Marine in Iraq
After reading Rabbi Mordecai Finley's article about his son in Iraq as a Jewish soldier liberating Arab people ("Jewish Values Guide Marine's Life in Iraq" Aug. 8), I am reminded of some 20 years ago having the honor of serving in the Israeli Army with Rabbi Finley's younger brother, Steve, as Israeli soldiers liberating Lebanon of aggressors. Although the names and places are different, we, too, had the same feelings back then in Beirut.
Tal (Stuart) Goss, Jerusalem
What a beautiful, seamless extension from Bible to the work of one's heart and hands. I was moved to tears at the verbal painting of the essence of Judaism at its best. I wonder, Rabbi Finley, if you feel as I do that this is probably one of the finest sermons that you have ever written.
Betty Brown, Van Nuys
Times' Shalhevet Article
It certainly was a surprise to see so much space given to an internal Jewish matter, specifically a relatively minor issue ("Times' Shalhevet Article Is Not News" Aug. 8). However, the more I read the more I came to appreciate that this is an issue of general interest, whether Jewish or Christian.
The reporter certainly made a great effort to speak favorably of the school and did not slam the Orthodox. I cannot understand Rabbi Dov Fischer's reaction, especially his sarcasm.
I certainly read the article in its entirety and was rather pleased that this Jewish issue was considered so newsworthy. Although there seem to be some left-wing Jews who are pro-Palestinian, it is generally understood that Jews are not nonpartisan on this issue.
Robert Koch, Los Angeles
Whoever is familiar with the Los Angeles Times' commitment to "balanced" reporting takes it for granted that the Times will soon be coming out with another equally long article investigating what is being taught about Jews in Palestinian and other Arab schools. But don't hold your breath.
Frieda Korobkin, Los Angeles
Thank you for your Christopher Reeve cover story ("Reeve Superhero to Israeli Terror Victims," Aug. 1) on the actor/activist's visit to Israel and meeting with doctors involved in research, like Michal Schwartz, as well as with victims of Palestinian terrorism, like 25-year-old paraplegic Elad Wassa and 19-year-old double amputee Idon Cohen.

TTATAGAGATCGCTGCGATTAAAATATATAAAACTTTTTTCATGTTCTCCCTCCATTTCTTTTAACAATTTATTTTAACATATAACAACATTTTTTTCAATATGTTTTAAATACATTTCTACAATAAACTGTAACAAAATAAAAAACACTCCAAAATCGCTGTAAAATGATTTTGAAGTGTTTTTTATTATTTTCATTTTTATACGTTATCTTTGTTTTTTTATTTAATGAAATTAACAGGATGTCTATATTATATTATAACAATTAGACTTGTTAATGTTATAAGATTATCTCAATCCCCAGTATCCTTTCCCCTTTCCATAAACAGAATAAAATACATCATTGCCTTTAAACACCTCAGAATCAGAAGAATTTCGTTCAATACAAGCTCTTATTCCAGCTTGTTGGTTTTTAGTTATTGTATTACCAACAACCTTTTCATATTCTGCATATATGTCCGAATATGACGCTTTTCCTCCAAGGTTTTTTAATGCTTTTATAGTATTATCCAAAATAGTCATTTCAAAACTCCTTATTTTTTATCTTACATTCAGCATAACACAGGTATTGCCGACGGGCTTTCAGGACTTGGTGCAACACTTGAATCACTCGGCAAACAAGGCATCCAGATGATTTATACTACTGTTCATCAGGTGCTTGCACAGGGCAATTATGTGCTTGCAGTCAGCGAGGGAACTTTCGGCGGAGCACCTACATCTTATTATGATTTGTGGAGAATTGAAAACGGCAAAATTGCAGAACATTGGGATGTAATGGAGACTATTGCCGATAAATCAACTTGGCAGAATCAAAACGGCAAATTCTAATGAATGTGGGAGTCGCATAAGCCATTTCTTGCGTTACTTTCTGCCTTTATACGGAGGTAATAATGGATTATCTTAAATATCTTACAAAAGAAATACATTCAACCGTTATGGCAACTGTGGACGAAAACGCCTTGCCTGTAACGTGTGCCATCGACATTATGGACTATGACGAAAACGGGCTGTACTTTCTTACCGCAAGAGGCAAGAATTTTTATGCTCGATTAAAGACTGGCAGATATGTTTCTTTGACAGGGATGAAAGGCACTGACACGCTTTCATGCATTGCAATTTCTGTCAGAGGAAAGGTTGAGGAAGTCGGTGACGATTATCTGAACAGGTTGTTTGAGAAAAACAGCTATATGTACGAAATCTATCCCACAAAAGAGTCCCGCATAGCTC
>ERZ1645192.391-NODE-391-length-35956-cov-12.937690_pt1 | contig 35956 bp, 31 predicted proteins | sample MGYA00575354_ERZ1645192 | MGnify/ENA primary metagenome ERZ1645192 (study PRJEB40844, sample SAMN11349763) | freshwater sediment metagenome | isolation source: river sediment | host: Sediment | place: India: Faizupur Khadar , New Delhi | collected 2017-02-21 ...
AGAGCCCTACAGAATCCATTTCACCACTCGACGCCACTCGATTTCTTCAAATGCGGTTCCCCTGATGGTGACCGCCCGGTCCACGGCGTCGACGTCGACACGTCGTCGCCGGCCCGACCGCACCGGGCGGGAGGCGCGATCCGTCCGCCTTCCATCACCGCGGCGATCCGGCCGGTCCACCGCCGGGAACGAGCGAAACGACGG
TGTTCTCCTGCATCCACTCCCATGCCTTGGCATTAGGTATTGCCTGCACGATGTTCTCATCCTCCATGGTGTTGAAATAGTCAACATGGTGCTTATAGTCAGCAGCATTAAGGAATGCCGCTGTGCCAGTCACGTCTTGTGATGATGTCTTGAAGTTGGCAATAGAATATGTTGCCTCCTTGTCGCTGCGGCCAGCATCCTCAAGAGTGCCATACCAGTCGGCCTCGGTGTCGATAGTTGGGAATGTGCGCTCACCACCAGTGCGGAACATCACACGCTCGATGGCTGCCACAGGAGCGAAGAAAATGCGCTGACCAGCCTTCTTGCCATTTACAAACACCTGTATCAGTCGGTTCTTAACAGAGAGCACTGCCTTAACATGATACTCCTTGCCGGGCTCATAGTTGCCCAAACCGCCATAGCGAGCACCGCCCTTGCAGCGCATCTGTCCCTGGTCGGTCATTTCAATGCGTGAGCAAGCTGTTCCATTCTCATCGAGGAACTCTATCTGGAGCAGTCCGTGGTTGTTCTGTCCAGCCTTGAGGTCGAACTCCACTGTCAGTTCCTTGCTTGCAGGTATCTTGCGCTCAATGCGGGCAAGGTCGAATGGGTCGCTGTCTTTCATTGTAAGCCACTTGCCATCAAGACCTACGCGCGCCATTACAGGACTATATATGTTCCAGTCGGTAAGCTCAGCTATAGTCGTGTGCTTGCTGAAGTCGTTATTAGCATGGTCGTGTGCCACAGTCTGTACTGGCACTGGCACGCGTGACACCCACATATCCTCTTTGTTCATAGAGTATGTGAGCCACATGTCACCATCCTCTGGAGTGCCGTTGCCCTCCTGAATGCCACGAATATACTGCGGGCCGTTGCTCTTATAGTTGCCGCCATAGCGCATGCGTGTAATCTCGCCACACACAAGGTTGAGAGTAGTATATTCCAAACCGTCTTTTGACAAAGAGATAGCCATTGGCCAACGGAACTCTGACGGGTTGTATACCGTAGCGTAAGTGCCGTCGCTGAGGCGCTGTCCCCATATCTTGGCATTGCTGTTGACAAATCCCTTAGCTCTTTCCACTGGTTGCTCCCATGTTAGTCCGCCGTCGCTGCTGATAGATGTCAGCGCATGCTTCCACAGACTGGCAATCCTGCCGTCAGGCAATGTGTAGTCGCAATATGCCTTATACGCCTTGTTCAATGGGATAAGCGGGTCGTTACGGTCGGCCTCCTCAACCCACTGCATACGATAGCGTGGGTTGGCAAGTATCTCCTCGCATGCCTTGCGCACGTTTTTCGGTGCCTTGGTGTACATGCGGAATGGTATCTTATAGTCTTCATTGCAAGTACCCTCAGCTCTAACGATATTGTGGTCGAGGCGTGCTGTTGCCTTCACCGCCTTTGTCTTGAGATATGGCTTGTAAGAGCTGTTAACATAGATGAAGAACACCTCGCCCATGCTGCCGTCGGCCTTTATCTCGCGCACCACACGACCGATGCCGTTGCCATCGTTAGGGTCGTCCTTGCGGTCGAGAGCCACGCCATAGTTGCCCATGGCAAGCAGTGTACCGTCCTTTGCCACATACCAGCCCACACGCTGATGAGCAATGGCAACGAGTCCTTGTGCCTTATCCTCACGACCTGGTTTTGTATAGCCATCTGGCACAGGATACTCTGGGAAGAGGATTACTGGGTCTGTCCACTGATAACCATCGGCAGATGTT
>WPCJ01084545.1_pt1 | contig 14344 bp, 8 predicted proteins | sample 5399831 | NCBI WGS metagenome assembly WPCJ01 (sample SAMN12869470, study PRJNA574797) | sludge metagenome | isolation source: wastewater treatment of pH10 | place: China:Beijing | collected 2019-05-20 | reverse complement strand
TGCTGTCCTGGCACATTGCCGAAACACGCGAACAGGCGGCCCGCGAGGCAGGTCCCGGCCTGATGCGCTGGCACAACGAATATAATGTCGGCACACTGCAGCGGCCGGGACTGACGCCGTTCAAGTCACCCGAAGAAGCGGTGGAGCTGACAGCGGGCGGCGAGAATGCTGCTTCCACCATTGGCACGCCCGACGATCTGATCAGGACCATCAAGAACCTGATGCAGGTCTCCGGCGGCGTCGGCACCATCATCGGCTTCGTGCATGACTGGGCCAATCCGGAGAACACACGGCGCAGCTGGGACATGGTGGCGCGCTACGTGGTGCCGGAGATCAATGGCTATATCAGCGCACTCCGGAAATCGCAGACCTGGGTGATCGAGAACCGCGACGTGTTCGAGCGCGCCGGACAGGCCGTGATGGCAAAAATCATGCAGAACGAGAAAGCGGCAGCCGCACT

As an actor, Reeve may have played the role of Superman, but as a person who has fought tirelessly to improve the lives of people suffering from spinal cord injuries, he has shown himself to be a supermensch.
Reeve's visit to Israel -- a country at the forefront of research on the treatment of spinal cord/paralysis injuries even before the intifada -- is an inspiring example of his passion for providing real hope to those in need. As Reeve said, "Hacol efshari -- everything is possible."
Stephen A. Silver, Concord
In the July 18 edition of The Journal ("Educator Retiring to Study In Israel"), you placed Rabbi Yochanan Stepen at the inception of Emek, although he did not arrive there until about 10 years after its beginning in 1960. Much pioneering, dedicated and effective work had been done prior to the Stephen period.
For the record, it is important to mention their contribution, without which that school, and others like it, may never have materialized in the Valley. As rabbi of North Hollywood's Shaarey Zedek Congregation in the early part of 1960, I brought together some members of the shul, as well as parents of prospective students, to incorporate Emek and begin instruction in the fall of that year.
It is good and proper to give recognition and credit for achievement in the community, but it need not be done at the expense of reality.
Rabbi Gilbert L. Shoham, Kansas City, Mo.
I couldn't help but chuckle at the irony of seeing Rabbi Avi Shafran's article ("Seek the Right Motivation for Fetes" Aug. 8) sharing the same page with one advertiser offering sushi-making instruction and the other for a Hollywood theme park.
While it is possible to straddle that very delicate fence between the spiritual and physical worlds, at some juncture you have to sacrifice at least a bit of one for the other.
Rabbi N. Daniel Korobkin, Kehillat Yavneh Hancock Park
In "Too Much is Not Enough" (Aug. 8), the cost of the paperback version of "Something Ain't Kosher Here: The Rise of the 'Jewish Sitcom" is $22.
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